This research was conducted to determine the local government units (LGUs) initiatives on coastal resource management (CRM) in adjacent municipalities in Camarines Sur, Philippines. The respondents of this study are 100 fisherfolk leaders in the municipalities of Calabanga, Tinambac and Siruma. Descriptive, comparative and evaluative methods of research were employed and a survey questionnaire was used as the primary tool in data gathering. On the test of difference, the computed F-value of 12.038 and p-value of .001 revealed a very high difference in the implementation of CRM initiatives in the adjacent municipalities. The respondents in this study live below the poverty threshold. The intrusion of commercial fishers and the use of active fishing gears inside the 15-km municipal waters significantly affect the marine habitat while fishpond conversion kills the natural cycle in the mangrove forests. However, the FOs membership in the Municipal Fisheries and Aquatic Resources Management Council empower them to engage in governance which can be a venue for them to recommend policies related to CRM. As a result of this study, a CRM monitoring and evaluation model was crafted to guide the LGUs in the review, revision and crafting of CRM programs.

  5. Carbon and Nitrogen Pools and Fluxes in Adjacent Mature Norway Spruce and European Beech Forests

    Czech Academy of Sciences Publication Activity Database

    Oulehle, Filip; Růžek, M.; Tahovská, K.; Bárta, J.; Myška, O.

    2016-01-01

    Roč. 7, č. 11 (2016), č. článku 282. ISSN 1999-4907 Institutional support: RVO:67179843 Keywords : Fagus sylvatica * Picea abies * carbon * nitrogen * budget * respiration * productivity Subject RIV: EH - Ecology, Behaviour Impact factor: 1.951, year: 2016

  6. Influence of road salting on the adjacent Norway spruce (Picea abies) forest

    Czech Academy of Sciences Publication Activity Database

    Forczek, Sándor; Benada, Oldřich; Kofroňová, Olga; Sigler, Karel; Matucha, Miroslav

    2011-01-01

    Roč. 57, č. 7 (2011), s. 344-350 ISSN 1214-1178 R&D Projects: GA ČR GA526/05/0636; GA ČR GP522/09/P394 Institutional research plan: CEZ:AV0Z50380511; CEZ:AV0Z50200510 Keywords : deicing * radiotracer methods * salinity Subject RIV: EF - Botanics Impact factor: 1.078, year: 2011 http://www.agriculturejournals.cz/publicFiles/43290.pdf

  7. Eastern hemlock response to even- and uneven-age management in the Acadian forest: results from the Penobscot Experimental Forest long-term silviculture study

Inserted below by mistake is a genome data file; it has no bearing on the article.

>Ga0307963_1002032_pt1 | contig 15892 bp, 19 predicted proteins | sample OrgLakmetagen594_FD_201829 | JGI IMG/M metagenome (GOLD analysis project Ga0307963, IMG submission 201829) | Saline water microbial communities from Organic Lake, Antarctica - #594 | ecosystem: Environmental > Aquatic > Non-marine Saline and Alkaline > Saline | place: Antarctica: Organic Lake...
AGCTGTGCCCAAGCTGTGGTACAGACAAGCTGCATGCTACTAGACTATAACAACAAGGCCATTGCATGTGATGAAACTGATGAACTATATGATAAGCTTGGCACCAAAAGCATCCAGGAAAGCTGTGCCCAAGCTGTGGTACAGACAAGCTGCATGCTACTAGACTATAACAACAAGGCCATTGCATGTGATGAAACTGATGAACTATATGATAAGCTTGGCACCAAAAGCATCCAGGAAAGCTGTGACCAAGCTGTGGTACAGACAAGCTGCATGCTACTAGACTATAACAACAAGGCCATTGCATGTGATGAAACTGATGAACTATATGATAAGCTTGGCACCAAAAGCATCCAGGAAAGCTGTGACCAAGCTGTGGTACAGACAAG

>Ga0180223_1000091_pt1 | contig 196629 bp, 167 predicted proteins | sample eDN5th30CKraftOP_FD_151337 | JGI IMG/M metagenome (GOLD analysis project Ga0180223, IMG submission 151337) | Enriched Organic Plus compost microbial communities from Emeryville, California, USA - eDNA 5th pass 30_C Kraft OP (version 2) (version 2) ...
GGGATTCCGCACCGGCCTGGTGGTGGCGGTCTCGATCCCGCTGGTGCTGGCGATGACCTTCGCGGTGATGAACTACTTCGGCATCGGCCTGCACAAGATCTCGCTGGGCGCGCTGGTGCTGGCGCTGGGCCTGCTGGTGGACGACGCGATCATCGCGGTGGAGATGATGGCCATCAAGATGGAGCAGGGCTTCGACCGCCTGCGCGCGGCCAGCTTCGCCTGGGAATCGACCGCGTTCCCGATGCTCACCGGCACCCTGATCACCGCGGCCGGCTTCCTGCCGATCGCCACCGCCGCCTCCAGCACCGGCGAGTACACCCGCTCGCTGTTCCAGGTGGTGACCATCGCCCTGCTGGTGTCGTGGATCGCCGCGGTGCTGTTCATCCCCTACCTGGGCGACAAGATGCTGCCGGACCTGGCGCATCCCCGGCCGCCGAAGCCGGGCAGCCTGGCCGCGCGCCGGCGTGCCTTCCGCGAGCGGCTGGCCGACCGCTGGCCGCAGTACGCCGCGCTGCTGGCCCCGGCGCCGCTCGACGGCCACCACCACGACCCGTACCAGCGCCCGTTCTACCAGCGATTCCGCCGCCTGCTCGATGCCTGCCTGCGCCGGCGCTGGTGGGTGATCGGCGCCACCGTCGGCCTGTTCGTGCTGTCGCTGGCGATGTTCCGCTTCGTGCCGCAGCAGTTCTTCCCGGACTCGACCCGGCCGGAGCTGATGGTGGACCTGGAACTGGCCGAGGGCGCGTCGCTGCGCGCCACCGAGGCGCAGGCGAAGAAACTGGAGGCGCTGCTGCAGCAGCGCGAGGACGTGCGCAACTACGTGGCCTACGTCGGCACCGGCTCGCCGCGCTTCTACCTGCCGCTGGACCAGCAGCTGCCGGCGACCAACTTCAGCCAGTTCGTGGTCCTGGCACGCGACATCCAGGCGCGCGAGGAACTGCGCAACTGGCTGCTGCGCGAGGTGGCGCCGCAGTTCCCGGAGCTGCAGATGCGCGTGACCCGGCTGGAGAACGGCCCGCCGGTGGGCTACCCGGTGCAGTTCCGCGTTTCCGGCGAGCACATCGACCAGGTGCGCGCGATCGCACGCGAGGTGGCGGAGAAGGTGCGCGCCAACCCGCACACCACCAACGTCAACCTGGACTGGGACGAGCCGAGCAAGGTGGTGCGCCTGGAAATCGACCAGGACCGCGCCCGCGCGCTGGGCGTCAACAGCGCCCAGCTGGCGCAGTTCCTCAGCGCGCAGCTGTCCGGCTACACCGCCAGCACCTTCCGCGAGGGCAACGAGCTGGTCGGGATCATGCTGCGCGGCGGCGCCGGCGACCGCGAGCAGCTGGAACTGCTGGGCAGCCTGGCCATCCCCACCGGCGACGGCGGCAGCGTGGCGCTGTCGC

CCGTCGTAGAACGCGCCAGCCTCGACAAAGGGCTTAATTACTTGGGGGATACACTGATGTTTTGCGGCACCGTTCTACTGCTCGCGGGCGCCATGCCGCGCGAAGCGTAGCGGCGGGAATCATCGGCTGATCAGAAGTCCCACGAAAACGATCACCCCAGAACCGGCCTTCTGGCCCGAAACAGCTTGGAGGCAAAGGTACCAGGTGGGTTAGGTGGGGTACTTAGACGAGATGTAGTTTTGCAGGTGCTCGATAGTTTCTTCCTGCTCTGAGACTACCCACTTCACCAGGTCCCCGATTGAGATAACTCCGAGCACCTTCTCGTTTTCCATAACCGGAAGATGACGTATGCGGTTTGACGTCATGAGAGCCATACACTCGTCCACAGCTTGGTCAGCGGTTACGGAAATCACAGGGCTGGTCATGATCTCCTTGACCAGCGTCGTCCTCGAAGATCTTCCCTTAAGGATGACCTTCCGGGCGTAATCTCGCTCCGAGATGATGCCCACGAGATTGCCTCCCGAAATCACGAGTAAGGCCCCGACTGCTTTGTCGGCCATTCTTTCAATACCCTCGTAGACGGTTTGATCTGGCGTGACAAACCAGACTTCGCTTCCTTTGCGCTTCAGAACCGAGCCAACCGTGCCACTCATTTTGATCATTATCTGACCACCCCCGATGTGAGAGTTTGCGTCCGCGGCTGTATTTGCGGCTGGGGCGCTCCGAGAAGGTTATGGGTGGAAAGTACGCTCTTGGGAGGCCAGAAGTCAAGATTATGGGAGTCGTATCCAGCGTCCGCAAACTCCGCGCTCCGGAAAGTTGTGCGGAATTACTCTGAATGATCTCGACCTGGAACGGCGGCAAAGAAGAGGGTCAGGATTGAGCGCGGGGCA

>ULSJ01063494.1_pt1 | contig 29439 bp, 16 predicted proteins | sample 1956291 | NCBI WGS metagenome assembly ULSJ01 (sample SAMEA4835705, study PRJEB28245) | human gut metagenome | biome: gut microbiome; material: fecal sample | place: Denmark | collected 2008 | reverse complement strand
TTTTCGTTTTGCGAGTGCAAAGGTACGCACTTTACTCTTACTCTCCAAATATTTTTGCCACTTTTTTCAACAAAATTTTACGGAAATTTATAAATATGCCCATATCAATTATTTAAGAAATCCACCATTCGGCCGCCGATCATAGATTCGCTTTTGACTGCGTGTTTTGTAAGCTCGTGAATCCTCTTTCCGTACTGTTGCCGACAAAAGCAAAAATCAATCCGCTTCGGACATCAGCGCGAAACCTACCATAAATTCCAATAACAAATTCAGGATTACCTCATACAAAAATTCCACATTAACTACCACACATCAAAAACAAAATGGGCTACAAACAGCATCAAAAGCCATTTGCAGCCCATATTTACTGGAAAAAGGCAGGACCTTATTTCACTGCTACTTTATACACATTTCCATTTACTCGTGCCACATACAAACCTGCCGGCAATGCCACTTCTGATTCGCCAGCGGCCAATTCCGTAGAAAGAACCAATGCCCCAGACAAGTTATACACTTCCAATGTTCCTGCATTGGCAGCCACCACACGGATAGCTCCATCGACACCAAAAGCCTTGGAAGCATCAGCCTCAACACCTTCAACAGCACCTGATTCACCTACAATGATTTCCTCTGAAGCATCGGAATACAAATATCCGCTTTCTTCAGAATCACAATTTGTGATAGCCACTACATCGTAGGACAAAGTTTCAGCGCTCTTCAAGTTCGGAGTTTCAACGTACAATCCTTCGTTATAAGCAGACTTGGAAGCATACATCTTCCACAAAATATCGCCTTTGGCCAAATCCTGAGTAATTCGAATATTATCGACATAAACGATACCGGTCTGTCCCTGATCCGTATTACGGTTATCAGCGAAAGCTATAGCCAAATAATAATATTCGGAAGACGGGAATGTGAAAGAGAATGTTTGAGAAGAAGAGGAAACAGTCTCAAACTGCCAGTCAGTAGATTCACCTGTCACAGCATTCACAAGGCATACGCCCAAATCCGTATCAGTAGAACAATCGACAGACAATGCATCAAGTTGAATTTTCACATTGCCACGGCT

Science.gov (United States)

    John C. Brissette; Laura S. Kenefic

    2000-01-01

    Eastern hemlock (Tsuga canadensis (L.) Carr.) is an important tree species in the mixed-species conifer forests of northern New England and adjacent Canada. Hemlock is very tolerant of understory conditions; consequently, it responds differently to various silvicultural treatments. In a long-term study at the Penobscot Experimental Forest in east-...

  8. Soil and water acidification of forest soils in the low-polluted area of Schoenbuch forest reservation

    International Nuclear Information System (INIS)

    Flegr, M.; Monn, L.

    1990-01-01

    At a comparatively low atmospheric pollution load of two wood-covered catchment areas the coniferous forest stand is characterized by increased material depositons and large element concentrations in the main root space. This leads to accumulation of acidifying agents and heavy metals in the seepage water. The heavy metals which pass into the recipients with the displaced soil solution determine most of the dispersion of dissolved heavy metals in the plateau landscape. On the other hand, the fraction of heavy metals bound to airborne particulates predominates in the valley landscape because of the stronger relief and the resulting sediment transport. In the shallow groundwaters, the sulfates and nitrate concentrations are much higher than in the deeper ground waters. (orig.) [de

  9. Remote sensing of forest insect disturbances: Current state and future directions.

    Science.gov (United States)

    Senf, Cornelius; Seidl, Rupert; Hostert, Patrick

    2017-08-01

    Insect disturbance are important agents of change in forest ecosystems around the globe, yet their spatial and temporal distribution and dynamics are not well understood. Remote sensing has gained much attention in mapping and understanding insect outbreak dynamics. Consequently, we here review the current literature on the remote sensing of insect disturbances. We suggest to group studies into three insect types: bark beetles, broadleaved defoliators, and coniferous defoliators. By so doing, we systematically compare the sensors and methods used for mapping insect disturbances within and across insect types. Results suggest that there are substantial differences between methods used for mapping bark beetles and defoliators, and between methods used for mapping broadleaved and coniferous defoliators. Following from this, we highlight approaches that are particularly suited for each insect type. Finally, we conclude by highlighting future research directions for remote sensing of insect disturbances. In particular, we suggest to: 1) Separate insect disturbances from other agents; 2) Extend the spatial and temporal domain of analysis; 3) Make use of dense time series; 4) Operationalize near-real time monitoring of insect disturbances; 5) Identify insect disturbances in the context of coupled human-natural systems; and 6) Improve reference data for assessing insect disturbances. Since the remote sensing of insect disturbances has gained much interest beyond the remote sensing community recently, the future developments identified here will help integrating remote sensing products into operational forest management. Furthermore, an improved spatiotemporal quantification of insect disturbances will support an inclusion of these processes into regional to global ecosystem models.